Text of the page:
Anyway, I think “she” sounds more poetic and I will use that.
Well, we also often describe Singapore as a city state. Because Singapore is a small island, some writers even go further to call Singapore an island city state.
So, what exactly is a city state? Is it a city that is so large that it occupies the whole country or a country that is so small that it has only one city?
It is a common experience for many Singaporean travelers when we are overseas, to be baffled for a moment whenever we are required to fill in our home address on one form or another. We will write “Singapore” in the box for city, and we will also write “Singapore” again in the next box for country. So, the whole home address will read something like Block 123, #12-34, Jurong Street 12, Singapore, Singapore. However, most of our friends in other countries will normally write their home address ending like Sydney, (NSW) Australia; Boston, (MA) USA; Bangkok, Thailand, or Penang, Malaysia etc..
I think it will be really cool if someday in the future, all the different towns in Singapore will be known as different cities/towns in their own right, and we will fill in our home address like Bukit Panjang, Singapore; Toa Payoh, Singapore; Ang Mo Kio, Singapore or Pasir Ris, Singapore etc.. I admit this is just one of my fanciful wishes!
But before you think I am being crazy, please see this picture (on right) of an American town with a population of only one person, and it has its own zip code to boot!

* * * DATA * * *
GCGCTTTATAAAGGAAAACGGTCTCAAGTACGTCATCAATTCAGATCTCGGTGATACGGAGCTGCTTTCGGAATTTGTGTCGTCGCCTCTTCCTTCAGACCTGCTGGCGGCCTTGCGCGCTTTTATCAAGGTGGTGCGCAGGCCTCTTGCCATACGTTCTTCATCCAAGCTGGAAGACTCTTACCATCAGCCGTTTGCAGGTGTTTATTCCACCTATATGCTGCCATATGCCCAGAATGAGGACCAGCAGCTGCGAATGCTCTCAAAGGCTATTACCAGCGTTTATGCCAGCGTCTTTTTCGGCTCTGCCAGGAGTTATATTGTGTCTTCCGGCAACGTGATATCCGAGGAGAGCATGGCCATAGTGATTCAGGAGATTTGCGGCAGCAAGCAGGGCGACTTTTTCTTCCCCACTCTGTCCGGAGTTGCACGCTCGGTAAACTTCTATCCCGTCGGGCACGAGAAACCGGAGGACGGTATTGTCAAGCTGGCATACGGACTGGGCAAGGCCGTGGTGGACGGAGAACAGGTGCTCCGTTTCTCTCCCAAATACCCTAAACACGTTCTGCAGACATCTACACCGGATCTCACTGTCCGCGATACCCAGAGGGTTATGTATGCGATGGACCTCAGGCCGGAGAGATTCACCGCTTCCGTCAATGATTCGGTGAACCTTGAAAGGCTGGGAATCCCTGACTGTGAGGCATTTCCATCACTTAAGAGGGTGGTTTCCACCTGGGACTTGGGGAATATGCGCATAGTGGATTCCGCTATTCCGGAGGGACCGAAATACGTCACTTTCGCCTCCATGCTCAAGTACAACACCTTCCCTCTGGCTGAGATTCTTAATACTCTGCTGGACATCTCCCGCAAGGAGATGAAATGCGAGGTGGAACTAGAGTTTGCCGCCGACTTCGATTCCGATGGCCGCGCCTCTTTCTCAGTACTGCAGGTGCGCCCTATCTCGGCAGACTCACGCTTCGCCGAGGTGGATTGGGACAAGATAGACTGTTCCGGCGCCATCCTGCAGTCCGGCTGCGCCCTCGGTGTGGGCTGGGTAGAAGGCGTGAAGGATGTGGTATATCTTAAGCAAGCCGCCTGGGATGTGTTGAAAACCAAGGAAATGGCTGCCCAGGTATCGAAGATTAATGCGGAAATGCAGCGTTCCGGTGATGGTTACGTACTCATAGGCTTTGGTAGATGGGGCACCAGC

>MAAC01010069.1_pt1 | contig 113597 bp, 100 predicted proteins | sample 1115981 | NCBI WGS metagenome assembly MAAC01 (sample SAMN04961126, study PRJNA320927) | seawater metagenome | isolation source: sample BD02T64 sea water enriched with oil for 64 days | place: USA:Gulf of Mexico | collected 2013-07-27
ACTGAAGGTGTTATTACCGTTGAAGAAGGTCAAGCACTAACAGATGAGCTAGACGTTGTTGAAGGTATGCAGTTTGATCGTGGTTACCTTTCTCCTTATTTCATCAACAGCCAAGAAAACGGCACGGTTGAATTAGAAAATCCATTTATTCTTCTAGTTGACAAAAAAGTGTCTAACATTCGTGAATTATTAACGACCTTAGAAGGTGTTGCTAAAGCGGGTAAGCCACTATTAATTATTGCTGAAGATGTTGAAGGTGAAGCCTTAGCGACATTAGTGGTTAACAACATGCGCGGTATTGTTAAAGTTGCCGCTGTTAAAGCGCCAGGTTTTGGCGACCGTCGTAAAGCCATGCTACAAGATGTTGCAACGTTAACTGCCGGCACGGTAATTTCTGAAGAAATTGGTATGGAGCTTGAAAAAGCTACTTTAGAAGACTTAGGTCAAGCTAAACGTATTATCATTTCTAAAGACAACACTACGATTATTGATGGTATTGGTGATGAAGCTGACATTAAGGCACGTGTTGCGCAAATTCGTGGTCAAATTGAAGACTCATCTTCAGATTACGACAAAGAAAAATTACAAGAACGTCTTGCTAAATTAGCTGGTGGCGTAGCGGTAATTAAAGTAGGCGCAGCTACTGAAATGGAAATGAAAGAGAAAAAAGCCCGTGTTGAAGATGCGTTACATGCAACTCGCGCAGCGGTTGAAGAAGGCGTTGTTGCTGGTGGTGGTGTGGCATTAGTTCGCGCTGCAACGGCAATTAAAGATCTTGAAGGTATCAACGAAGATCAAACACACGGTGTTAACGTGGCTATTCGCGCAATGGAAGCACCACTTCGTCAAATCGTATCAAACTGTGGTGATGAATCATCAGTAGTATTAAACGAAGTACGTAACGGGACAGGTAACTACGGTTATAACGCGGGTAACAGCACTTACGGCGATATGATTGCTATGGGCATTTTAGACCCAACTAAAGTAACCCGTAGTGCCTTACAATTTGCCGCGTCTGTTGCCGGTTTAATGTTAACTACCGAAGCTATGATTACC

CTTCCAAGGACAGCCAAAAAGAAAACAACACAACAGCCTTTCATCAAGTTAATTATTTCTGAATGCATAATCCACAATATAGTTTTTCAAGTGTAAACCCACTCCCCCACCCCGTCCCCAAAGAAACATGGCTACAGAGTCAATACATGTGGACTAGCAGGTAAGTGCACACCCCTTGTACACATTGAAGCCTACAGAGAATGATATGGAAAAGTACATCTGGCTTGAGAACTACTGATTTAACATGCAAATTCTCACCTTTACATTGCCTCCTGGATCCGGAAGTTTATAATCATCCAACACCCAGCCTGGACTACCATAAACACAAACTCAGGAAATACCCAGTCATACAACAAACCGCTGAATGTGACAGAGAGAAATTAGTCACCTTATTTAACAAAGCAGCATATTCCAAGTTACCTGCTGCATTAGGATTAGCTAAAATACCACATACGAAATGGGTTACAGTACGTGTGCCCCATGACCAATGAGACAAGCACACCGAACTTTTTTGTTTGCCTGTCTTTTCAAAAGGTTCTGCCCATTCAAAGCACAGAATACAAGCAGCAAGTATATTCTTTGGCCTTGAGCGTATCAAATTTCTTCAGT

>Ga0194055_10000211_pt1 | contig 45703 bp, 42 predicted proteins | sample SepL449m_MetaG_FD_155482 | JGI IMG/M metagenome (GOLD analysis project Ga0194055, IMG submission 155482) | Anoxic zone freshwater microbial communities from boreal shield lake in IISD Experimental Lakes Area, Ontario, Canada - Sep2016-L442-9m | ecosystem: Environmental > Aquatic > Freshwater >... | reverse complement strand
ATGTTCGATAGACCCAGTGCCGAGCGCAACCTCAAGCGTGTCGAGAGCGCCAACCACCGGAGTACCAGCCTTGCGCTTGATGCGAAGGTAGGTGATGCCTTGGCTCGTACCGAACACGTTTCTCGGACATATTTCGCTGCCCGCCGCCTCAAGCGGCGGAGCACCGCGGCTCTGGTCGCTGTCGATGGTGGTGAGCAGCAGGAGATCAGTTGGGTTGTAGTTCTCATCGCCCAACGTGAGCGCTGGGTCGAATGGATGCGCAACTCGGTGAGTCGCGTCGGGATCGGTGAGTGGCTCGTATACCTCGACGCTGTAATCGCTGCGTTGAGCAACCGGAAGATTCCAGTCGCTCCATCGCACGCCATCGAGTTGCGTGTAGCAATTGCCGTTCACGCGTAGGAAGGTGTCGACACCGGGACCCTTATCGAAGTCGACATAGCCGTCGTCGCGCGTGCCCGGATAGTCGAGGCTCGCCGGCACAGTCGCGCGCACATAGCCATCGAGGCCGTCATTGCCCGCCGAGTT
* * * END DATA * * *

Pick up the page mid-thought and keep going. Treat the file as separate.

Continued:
By now, you must be wondering what on earth have I written thus far that has anything related to the subject of the title of my post, which is “The difference between a republic and a democracy”.
Well, it is just my quirky way (or long-winded way!) of building the message of my post so that I can find an appropriate juncture to bring in an important point, that many Singaporeans often conveniently forget that the official name of our country is not just “Singapore”. Officially, our country is known as the “Republic of Singapore”. This leads us to the next question, “What is a republic”?
According to the Merriam-Webster dictionary:
noun re·pub·lic \ri-ˈpə-blik\
Finally, what is the difference between a republic and a democracy? I recently read an article in the Washington Post that explains it quite well. The article (shown below) refers to the United States of America. I think it will help us to understand the difference in the context of Singapore as well. It is like asking: “Is Singapore a republic or a democracy?”. If you are not interested in reading too much about the history of governance in the USA, my suggestion for you is to read the first two or three paragraphs, skip the other paragraphs and then jump to the concluding last paragraph.
Eugene Volokh teaches free speech law, religious freedom law, church-state relations law, a First Amendment Amicus Brief Clinic, and tort law, at UCLA School of Law, where he has also often taught copyright law, criminal law, and a seminar on firearms regulation policy.
(Paul J. Richards/AFP/Getty Images)